Thanks for asking about my health – currently, every time I have something checked we discover yet another problem!!! And need even more tests. But I am actually feeling a bnit better lately so I don’t think my demise is imminent! 🙂


  8. Marie Giacalone says:

    Oh- I love this post-Thank you! It reminds me of the village of Trapetto, where I stayed the first few days of my fist trip to Sicily last Fall.

    On the subject of blue eyes- My father’s parents, both from Mazara del Vallo, had blue eyes, as did my dad.

    Liked by 1 person

    1. Yes, I think a lot of people don’t realise there are plenty of blue eyes and blonde hair in Sicily as well as some really dark people as well. And I’m sure a lot of people don’t know that many Sicilians are extremely tall!
      I sometimes get people pontificating in comments abotu what Sicilians look like, but you can’t generalise at all as they are so varied.


  9. Theresa says:

    You are lucky. Hardly any fishermen left in Mondello.

    Liked by 1 person

    1. I think they make good money from tourism in Mondello, don’t they? I bet it’s an easier life than fishing…. though a lot less picturesque and less delicious as well!


  10. Beautiful photos-seeing Aspra is making me want to get my watercolour paints packed and plunk myself on the beach!

    Liked by 1 person

    1. Plunk yourself next to me and we can paint together! Sounds like a lovely idea….

      Liked by 1 person

      1. Well as soon as I can get myself to Sicilia it’s a date! Won’t be this year, but hopefully soon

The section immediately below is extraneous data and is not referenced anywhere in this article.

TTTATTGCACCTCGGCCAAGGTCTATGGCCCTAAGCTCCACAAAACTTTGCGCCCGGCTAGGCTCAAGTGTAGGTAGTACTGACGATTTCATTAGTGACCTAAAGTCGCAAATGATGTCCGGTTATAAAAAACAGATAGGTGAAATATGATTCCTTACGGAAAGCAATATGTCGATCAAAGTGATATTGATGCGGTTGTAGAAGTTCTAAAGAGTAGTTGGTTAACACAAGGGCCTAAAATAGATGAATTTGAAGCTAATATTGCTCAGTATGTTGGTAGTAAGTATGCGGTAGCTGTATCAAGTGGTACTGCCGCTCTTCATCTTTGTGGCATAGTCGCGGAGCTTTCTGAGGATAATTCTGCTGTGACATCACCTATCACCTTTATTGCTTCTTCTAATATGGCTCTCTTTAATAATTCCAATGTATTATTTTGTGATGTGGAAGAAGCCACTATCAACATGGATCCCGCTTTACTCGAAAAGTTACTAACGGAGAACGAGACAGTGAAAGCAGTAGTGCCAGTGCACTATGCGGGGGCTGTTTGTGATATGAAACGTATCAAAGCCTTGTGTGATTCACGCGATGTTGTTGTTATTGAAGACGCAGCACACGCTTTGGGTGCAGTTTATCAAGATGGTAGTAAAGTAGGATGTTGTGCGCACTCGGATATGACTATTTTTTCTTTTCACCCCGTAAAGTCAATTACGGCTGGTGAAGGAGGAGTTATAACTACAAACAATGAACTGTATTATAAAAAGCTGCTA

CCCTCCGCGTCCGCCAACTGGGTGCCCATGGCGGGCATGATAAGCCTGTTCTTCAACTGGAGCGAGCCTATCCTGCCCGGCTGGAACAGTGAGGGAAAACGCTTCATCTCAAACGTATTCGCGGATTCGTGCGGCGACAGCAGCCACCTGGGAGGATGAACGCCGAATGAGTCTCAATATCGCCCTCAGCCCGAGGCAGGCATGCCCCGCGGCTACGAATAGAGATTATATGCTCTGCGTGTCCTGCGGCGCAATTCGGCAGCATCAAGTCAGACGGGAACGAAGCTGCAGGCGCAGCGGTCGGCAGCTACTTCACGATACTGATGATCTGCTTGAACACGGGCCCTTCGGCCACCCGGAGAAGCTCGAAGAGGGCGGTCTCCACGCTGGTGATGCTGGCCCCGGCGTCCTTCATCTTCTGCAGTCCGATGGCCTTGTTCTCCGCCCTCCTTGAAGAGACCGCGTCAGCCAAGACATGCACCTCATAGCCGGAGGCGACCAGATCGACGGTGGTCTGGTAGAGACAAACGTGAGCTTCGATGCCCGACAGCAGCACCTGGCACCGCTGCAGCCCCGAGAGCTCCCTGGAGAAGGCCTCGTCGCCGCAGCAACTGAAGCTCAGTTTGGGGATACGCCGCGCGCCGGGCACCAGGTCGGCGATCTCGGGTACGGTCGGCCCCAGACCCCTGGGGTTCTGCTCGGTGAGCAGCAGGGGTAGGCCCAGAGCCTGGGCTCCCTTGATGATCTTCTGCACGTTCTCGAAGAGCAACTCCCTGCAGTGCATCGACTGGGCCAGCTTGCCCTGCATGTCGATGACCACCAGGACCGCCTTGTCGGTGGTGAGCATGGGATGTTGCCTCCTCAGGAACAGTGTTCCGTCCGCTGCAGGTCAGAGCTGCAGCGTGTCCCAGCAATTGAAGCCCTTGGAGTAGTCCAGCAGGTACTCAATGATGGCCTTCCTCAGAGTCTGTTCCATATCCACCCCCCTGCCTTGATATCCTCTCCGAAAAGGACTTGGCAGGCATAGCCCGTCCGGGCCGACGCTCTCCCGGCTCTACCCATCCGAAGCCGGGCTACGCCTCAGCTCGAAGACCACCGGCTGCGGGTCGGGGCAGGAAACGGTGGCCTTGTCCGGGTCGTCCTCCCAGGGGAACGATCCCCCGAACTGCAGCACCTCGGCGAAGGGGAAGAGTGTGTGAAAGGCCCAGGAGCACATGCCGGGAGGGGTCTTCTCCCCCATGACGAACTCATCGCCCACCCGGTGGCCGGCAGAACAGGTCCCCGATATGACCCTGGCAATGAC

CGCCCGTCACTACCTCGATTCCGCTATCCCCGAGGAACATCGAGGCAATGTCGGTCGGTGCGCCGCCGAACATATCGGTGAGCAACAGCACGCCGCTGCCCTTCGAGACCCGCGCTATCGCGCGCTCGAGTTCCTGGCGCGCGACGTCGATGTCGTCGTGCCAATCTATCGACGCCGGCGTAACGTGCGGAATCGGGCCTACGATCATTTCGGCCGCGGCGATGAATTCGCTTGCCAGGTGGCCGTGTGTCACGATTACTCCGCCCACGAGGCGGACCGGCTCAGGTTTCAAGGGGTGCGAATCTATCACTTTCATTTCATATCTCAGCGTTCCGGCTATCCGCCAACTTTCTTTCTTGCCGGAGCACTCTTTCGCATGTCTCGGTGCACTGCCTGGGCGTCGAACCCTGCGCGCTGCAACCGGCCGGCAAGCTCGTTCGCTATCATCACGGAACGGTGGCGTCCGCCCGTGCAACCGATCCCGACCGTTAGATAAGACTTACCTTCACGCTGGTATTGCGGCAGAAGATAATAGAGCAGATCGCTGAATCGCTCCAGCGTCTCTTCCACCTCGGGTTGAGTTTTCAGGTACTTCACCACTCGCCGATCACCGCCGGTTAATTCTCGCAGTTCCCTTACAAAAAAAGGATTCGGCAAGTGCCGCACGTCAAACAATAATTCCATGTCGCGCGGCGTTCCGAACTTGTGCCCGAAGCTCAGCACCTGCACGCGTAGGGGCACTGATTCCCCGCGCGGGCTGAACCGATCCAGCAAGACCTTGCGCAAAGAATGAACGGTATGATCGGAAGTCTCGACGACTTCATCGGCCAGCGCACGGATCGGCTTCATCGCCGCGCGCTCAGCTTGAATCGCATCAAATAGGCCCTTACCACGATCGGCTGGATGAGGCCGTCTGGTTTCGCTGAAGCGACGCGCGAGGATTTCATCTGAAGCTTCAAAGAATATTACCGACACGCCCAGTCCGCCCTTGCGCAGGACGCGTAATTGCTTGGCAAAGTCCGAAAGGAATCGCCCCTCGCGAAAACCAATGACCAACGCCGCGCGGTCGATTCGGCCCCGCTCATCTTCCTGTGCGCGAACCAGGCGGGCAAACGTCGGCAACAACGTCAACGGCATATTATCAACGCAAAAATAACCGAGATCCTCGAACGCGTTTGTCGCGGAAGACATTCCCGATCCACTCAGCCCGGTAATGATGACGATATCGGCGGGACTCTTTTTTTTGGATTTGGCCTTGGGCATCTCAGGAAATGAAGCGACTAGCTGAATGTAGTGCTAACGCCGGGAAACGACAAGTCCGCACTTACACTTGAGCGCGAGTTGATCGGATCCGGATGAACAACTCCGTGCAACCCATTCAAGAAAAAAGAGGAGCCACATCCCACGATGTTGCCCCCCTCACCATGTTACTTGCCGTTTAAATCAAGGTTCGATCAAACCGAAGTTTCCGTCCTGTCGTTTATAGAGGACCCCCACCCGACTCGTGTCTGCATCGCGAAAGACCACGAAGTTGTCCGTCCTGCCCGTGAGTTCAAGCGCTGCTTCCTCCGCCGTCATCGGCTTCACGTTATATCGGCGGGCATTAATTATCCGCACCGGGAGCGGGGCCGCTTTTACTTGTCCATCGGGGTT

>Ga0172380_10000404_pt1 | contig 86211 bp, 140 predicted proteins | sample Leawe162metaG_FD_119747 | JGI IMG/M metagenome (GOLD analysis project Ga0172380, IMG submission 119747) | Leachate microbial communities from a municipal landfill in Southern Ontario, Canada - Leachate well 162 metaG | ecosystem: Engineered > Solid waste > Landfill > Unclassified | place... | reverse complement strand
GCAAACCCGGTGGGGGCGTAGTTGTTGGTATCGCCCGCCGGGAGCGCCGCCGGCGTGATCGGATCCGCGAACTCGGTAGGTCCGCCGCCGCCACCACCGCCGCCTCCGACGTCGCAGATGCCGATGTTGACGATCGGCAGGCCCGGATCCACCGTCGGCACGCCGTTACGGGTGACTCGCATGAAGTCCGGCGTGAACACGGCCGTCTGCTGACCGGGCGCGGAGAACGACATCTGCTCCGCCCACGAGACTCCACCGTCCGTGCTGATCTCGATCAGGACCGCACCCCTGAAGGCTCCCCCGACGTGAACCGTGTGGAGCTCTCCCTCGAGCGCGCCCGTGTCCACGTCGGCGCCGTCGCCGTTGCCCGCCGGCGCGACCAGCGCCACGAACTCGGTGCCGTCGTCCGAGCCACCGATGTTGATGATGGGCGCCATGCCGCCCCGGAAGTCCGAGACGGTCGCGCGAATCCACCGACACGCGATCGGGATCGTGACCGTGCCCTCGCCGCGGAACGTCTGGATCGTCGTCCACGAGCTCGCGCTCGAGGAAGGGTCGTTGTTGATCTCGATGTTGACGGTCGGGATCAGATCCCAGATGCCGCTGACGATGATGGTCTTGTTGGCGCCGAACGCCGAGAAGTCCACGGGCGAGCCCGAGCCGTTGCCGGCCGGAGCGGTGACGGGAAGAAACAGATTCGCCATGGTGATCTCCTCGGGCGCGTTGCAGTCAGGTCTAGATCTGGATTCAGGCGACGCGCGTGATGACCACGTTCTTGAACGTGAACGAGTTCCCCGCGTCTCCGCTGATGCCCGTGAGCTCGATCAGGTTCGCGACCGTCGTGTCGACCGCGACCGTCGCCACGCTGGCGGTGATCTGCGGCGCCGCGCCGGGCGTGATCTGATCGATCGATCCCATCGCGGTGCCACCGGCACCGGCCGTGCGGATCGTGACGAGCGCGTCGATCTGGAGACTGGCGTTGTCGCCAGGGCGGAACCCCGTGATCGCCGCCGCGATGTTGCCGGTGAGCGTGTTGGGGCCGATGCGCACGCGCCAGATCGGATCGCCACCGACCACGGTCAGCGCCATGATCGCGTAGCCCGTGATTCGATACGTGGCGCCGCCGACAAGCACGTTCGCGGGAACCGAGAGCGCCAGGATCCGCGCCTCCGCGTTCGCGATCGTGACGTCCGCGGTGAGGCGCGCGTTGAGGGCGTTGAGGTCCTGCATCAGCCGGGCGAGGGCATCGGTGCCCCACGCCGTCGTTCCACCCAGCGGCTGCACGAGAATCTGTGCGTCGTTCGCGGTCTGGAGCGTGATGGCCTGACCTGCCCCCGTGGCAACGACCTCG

Liked by 1 person

  11. Marcella says:

    Aspra! Last year I would get my espresso & pane & frutta in town before making my way back to our rental… I miss every corner of Sicily
    Next summer allow me to buy you a granita e cannolo at Bacio

    Liked by 1 person

    1. It’s a deal!
      Let me introduce you to the pleasures of Don Gino bar as well – they’ve started doing amazing ice cream made from olive oil, which is not just delicious but healthy too.


  12. marianna raccuglia says:

    I love your “writings” so interesting to read. I also enjoy the comments! Thank you

    Liked by 1 person

    1. I enjoy the comments too! They are what make blogging worthwhile! 🙂


  13. mfryan says:

    So interesting to understand how the fisherman are a part of the local culture!


  14. ishitasood says:

    Makes me want to visit! Lovely pictures 🙂 great post.


  15. Anonymous says:

    Veronica, your lifestyle sounds idyllic and just a little different to mine in Ilford!!!!


    1. Ha ha!!! Yes, Ilford it ain’t. But I miss that old place! I know it’s changed a lot since it was my old stomping ground but I miss it nonetheless!


  16. Anna says:

    I am loving these boats! I bet you have some amazing crudo in the village…

    Liked by 1 person

    1. Yes, though I have placed a ban on raw stuff from the sea because my Hubby got hepatitis when he was a teenager.
      i am sure he ignores me though and eats all kinds of raw stuff when I am not looking…. 😀


      1. Anna says:

        YOU CAN GET HEPATITIS FROM RAW FISH????????????????????????????????


      2. Well, he got it eating a raw clam or mussel something. I don’t know if you could get it from a normal fish with fins type of fish.